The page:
Neneh Cherry – ‘The Versions’ review: next-gen tributes befitting an NME Icon Award winner

From 'Buffalo Stance' to 'Manchild', the star sees fellow pop legends such as Robyn honour her incredible legacy and longevity. But where's Mabel?

When Neneh Cherry collected her Icon Award at this the Bandlab NME Awards 2022, she thanked not only the “amazing visionaries” she came up with, but also the “the new visionaries that are giving me life”. New collection ‘The Versions’ seems designed to deepen her connection with these new visionaries by recruiting 11 of them, all female, to put their own stamp on some classic Neneh-bangers. Cherry’s own vocals only appear on one track – US producer Honey Dijon’s epic house remix of ‘Buddy X’ – but her unique artistic identity, equal parts tough and tender, shines through at all times.

Honey Dijon’s remix feels like an outlier not just because it was originally released in 2020 – everything else here is brand spanking new – but because it ups the tempo of Cherry’s original recording. Most of the artists other take a more subdued approach to covering tracks from Cherry’s landmark 1989 debut ‘Raw Like Sushi’, underrated 1992 follow-up ‘Homebrew’ and more reflective 1996 album ‘Man’. Robyn and Swedish-American singer Mapei team up for a vibey, Dev Hynes-produced cover of ‘Buffalo Stance’ that captures the spunky spirit of Cherry’s thrilling original, especially when Mapei ad libs: “Yo – he’s a fuckboy!” Similarly, Swedish star Seinabo Sey’s slow, soulful reimagining of ‘Kisses On The Wind’ really brings out the empathy in Cherry’s lyrics about a young girl confronted with the male gaze before she’s ready.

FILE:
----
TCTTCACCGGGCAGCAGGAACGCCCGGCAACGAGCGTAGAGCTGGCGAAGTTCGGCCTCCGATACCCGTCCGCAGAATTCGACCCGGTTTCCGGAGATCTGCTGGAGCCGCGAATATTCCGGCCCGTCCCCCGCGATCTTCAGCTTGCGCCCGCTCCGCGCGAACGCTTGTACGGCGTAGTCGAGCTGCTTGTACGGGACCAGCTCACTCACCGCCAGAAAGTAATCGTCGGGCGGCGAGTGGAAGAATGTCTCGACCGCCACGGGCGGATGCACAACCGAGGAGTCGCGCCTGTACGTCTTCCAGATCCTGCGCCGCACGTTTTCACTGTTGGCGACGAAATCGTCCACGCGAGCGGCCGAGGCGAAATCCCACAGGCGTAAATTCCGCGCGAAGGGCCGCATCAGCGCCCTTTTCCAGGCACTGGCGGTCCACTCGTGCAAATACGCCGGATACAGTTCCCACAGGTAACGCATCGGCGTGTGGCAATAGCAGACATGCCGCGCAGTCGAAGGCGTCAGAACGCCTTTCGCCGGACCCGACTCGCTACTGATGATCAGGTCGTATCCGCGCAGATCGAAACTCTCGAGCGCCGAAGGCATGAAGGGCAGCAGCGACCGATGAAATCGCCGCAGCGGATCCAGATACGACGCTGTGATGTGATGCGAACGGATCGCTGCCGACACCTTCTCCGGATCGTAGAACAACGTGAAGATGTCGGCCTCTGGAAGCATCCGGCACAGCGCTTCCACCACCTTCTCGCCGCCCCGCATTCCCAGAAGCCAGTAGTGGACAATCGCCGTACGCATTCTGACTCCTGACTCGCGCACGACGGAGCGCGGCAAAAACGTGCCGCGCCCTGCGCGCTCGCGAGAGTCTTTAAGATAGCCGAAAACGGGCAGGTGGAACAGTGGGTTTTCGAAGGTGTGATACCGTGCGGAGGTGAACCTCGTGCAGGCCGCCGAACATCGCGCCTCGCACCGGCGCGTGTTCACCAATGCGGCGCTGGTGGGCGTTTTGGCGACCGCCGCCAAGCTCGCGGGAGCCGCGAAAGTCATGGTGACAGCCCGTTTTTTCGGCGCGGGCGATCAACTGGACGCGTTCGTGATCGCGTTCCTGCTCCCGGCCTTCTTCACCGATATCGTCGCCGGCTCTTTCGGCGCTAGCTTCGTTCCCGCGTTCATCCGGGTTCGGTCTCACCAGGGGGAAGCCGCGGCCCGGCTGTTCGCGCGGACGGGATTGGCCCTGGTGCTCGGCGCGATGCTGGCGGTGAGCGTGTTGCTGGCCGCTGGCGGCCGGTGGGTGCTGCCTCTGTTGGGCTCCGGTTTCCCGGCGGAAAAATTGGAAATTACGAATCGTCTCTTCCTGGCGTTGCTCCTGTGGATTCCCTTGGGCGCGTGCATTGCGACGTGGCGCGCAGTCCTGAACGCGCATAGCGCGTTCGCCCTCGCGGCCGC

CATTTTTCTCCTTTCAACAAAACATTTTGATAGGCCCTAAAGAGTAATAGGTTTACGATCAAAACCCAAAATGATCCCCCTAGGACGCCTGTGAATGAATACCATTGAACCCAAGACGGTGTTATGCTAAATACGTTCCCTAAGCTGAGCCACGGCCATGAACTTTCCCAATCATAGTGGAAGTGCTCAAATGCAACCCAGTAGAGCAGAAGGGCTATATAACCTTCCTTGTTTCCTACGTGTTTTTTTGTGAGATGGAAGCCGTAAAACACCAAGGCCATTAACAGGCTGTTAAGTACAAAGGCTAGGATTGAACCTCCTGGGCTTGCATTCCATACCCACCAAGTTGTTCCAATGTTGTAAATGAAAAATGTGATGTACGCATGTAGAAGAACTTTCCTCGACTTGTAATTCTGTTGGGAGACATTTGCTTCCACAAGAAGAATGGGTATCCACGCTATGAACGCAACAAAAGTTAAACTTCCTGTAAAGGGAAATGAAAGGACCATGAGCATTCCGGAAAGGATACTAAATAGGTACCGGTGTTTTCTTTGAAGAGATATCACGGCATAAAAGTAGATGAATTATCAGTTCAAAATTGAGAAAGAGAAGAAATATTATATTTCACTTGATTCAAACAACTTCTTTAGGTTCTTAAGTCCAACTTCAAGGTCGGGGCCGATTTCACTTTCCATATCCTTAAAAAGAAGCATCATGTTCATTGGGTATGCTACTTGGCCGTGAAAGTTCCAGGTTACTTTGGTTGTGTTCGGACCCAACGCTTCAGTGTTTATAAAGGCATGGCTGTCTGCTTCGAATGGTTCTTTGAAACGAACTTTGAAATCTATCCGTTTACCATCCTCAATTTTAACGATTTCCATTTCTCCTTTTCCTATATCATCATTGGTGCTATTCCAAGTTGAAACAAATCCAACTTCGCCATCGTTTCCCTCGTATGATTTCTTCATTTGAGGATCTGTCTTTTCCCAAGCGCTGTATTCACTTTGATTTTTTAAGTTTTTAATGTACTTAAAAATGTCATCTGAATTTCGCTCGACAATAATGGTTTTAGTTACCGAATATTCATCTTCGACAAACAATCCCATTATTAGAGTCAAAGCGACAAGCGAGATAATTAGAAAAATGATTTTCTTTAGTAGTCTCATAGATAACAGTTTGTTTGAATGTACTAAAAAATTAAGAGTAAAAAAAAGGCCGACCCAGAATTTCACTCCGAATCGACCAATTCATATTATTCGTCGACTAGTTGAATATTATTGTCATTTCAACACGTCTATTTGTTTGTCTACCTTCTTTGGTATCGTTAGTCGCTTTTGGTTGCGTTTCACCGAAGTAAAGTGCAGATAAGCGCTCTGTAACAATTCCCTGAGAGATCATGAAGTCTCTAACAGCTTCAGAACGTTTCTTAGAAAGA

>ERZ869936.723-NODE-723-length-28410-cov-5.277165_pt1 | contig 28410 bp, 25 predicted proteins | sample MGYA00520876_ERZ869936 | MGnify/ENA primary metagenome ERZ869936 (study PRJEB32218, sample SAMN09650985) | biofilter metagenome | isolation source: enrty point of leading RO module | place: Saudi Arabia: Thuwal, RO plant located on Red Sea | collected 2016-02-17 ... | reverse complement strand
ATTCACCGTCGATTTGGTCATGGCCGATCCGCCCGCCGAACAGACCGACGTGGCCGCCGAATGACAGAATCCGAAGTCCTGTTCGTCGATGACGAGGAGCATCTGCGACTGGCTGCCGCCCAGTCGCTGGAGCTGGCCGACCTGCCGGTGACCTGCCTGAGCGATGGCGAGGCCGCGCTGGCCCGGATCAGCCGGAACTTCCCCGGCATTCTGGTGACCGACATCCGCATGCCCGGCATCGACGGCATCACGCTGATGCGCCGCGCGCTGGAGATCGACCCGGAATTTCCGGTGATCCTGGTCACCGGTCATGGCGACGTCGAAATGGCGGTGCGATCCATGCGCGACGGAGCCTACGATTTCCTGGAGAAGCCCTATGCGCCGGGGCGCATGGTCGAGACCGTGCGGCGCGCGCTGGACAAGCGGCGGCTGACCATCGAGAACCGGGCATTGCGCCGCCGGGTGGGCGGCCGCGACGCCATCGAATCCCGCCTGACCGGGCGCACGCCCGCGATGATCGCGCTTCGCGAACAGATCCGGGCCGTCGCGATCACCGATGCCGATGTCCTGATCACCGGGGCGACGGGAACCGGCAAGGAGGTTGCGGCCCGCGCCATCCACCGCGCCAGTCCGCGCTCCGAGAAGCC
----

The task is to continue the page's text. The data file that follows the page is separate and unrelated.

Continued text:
Another ‘Raw Like Sushi’ smash, ‘Manchild’, gets a heartfelt but unadventurous cover from Sia and a more daring reimagining from LA-based art-popper Kelsey Lu, whose mournful version really shines a spotlight on Cherry’s strikingly prescient lyrics about male fragility. Equally effective is Anohni‘s late-night remake of ‘Woman’ – Cherry’s torch song about feminine power in a patriarchal world – and Chicago singer and poet Jamila Woods’ glistening neo-soul take on ‘Kootchi’. Perhaps the most radical remake comes from violinist and vocalist Sudan Archives, whose violin-led ‘Heart’ is spare and powerful, though rising star Greentea Peng‘s skittering, glitchy ‘Buddy X’ comes close.

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Cherry’s daughter Tyson delivers a lovely jazzy version of ‘Sassy’, but the icon’s pop star offspring, Mabel, is a little conspicuous by her absence. Maybe they’re saving a collaboration for a future festival set? Either way, it hardly spoils a consistently interesting set that reminds you that Neneh Cherry didn’t just come up with visionaries like The Slits and Massive Attack, but truly became one in her own right.

Details

Release date: June 10

Record label: EMI

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